The Story of the Philosopher-Artist of L.A.
On the Life of Noah Purifoy, Keeper of the Watts Towers
In essence Art and Creativity are eons apart.
is the act of doing
void of the idea of productivity.
Art is what people say about Creativity.
Noah Purifoy composed these words in 1967. It was one of his more poetic missives, which appeared in the various catalogues, newsletters, formal presentations, and personal letters in which he set out his views on creativity and art production. They reflected his training as an educator, social worker, and artist; this preparation led him to seek out art whose meaning had a purpose and reflected expanded human creativity and connection, something that led to a better life for both artists and audience. In a self-published newsletter called One to One: Quarterly Report on Aspects of Creativity, the same publication where the words above appeared, Purifoy further elucidated how assemblage in particular—and its very notion of connecting, assembling, joining, and linking objects and ultimately people across myriad divides—would become his method and battle cry:
We wish to establish at the outset that there must be more inside of Art than the creative act; more than the sensation of beauty, ugliness, color, form, light, sound, darkness, intrigue, wonderment, uncanniness, bitter, sweet, black, white, life, and death. There must also be a Me who is affected permanently.
Assuming that the assemblage puts together two or more unrelated inanimate objects, transpose the concept thus: two or more seemingly unrelated inanimate objects assembled constitutes the possibility of communication. Here art becomes something other than—other than as many opinions as there are people. Art can become a new thing when and if it is virtually and willfully used as a symbol through which someone becomes better.
Art of itself is of little or no value if in its relatedness it does not effect a change. We do not mean a change in appearance of physical things but a change in the behavior of human beings.
The very notion of linkage and connection that assemblage represented, the assemblage aesthetic if you will, became a trope that described and defined Purifoy’s practice as an artist and more broadly as a cultural worker and philosopher. It helped him join the disparate parts of his own life together into a related whole. True to the form itself, these elements—the creative and social-purpose sides of his life—did not always reside in easy proximity or harmony. When art and life were playing well together, the result was art’s ability to act as catalyst, as change, not necessarily as “art” in the Western sense but dissolved into a more general and less elitist notion of creativity.
Purifoy’s concept of art-as-change was informed by his interest in existentialist philosophy. Writings by Sartre, Merleau-Ponty, De Beauvoir, and others popularized in the United States during the 1950s and 1960s were birthed in the French Resistance of World War II and immersed in ideas of freedom, political action, and the absurd aspects of reality. They also affirmed existence, focusing on individuality in the face of mass standardization. This trajectory of thought connected with the Beat Generation and the civil rights movement that was emerging at midcentury. The artist also absorbed the writings of Edmund Husserl and Martin Heidegger and ideas advanced by Freud.
Analyzing the artist’s statements and projects in a variety of contexts, conceptions of phenomenology seem particularly useful in their engagement with the study of being, the “lived experience of inhabiting a body,” and how these could be applied to the contexts of a new subject, one born in rebellion. One got at the “living experience of meaning” by bringing focus to the human encounter of the world through objects that were “reachable,” grasped in the “bodily horizon.” However, Purifoy’s line of thought also relates to the emergence of African American modernist art practice during the 20th century and philosophies of art making that were linked to self-expression, imbricated with cultural nationalism and antiracism. In particular, his concept of art-as-change relates to the notion of black cultural accomplishment as the key to ending prejudice found in ideas developed during the Harlem Renaissance/New Negro Movement of the 1920s.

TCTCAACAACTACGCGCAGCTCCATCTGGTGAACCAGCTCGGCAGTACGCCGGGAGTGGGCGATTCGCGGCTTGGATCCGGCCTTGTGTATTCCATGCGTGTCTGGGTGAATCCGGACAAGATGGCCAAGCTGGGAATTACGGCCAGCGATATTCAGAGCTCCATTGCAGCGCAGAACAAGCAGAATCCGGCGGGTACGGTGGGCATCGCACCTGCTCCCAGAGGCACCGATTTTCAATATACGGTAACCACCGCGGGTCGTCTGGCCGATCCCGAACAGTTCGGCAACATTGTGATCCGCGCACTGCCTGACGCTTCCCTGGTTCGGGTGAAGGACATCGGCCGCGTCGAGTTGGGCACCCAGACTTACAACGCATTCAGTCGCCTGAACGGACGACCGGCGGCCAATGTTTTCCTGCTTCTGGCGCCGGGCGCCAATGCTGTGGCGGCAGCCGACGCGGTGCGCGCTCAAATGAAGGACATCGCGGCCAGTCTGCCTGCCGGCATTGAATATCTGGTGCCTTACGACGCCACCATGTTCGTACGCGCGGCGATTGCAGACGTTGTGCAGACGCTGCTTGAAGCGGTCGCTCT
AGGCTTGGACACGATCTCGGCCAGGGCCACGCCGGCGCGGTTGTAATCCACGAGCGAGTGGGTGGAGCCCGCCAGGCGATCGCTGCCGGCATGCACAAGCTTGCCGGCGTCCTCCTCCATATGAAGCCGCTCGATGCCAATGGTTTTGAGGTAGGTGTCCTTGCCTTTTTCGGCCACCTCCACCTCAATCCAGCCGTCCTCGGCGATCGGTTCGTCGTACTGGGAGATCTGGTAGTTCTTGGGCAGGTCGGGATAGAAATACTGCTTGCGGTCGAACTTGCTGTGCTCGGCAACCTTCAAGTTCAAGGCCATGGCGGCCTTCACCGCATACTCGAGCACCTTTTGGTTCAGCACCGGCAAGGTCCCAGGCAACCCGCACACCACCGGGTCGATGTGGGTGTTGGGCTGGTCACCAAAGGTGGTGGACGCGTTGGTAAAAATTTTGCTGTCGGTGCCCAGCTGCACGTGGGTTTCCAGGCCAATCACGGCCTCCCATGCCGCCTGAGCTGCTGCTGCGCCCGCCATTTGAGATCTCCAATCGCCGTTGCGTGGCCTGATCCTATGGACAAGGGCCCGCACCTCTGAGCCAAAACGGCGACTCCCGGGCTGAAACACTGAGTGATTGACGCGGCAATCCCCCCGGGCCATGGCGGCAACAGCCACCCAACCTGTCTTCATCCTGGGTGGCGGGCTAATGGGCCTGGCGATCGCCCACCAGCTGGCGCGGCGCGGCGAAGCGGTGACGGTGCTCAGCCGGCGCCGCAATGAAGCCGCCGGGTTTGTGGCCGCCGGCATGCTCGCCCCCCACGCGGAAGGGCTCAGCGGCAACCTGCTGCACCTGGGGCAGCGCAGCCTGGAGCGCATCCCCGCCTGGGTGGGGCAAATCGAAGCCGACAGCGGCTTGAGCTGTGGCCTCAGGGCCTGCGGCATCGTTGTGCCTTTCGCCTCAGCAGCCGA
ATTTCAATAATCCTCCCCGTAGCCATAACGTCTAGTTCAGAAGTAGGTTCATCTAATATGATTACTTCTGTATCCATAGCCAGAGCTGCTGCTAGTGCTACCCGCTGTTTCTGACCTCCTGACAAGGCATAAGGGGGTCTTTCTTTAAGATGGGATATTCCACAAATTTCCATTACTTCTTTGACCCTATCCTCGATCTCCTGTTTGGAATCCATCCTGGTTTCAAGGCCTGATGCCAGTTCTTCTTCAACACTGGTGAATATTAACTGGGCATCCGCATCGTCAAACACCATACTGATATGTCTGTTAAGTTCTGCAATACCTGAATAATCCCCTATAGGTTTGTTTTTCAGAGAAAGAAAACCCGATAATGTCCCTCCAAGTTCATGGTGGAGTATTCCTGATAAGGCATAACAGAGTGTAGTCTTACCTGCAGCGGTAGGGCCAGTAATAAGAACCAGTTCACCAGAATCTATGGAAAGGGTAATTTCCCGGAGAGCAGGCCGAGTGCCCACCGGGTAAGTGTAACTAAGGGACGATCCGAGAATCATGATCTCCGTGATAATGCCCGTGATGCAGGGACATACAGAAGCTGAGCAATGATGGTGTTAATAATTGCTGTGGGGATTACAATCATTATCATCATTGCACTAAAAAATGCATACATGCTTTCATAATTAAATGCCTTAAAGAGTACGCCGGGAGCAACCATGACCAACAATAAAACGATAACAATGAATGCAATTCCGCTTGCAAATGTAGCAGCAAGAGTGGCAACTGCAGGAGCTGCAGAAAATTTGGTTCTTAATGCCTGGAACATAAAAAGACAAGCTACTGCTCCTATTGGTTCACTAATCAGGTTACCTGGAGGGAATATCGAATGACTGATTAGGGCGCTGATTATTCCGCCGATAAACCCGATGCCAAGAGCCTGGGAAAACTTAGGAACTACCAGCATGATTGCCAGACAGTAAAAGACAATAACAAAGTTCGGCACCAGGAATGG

For example, Alma Thomas, a painter who came of age during the earlier period but whose recognition arrived in the mid-1960s, understood that art had the power to dispel ignorance and racism because people with a “sensitivity to beauty” and culture were superior, moving on an elevated plane. “A cultured person is the highest stage of the human being,” Thomas said. “If everyone were cultured we would have no wars or disturbance. There would be peace in the world.” Purifoy’s art-as-change loses much of the language and framework of elitism, the baggage that comes with high culture, with which Thomas had no problem. Still, in Purifoy’s mind, art had to be “willfully used as a symbol through which someone becomes better,” casting art’s active use similar to Thomas’s Harlem Renaissance thinking. Art’s progressive force, its capacity to cause someone to be a “better” person, also demonstrates its connections to social science, its ability to address and eradicate social inequity. The target of art is not only the elite viewer who would be transformed by the work—Thomas’s “cultured person”—but also the psyche of the maker. In a sense, Purifoy’s dream was informed by his experience with social work, a relationship to social science/philosophical discourses generally, and perhaps black social science schemas specifically. In a coded way, art-as-change addressed racism and the so-called “Negro problem” by being a catalyst to transform and eradicate the thoughts and behaviors that accompanied them.
There is no doubt that Purifoy saw sociological theory and concepts of social work as ways to address and change African American existence. Likewise, art played a similar role in his decisions and focus. Building and creating things had always been a part of his life. For Purifoy, the other artists in this study, and the majority of black people living in poverty at the time, making art was part of making do. Born in 1917 in the small rural town of Snow Hill, Alabama, he was the eleventh of thirteen children of farmers and sharecroppers. Like people with limited means everywhere, they made things, recycled, improvised something out of nothing. Purifoy, for instance, created things to play with, like a scooter from discarded roller skates.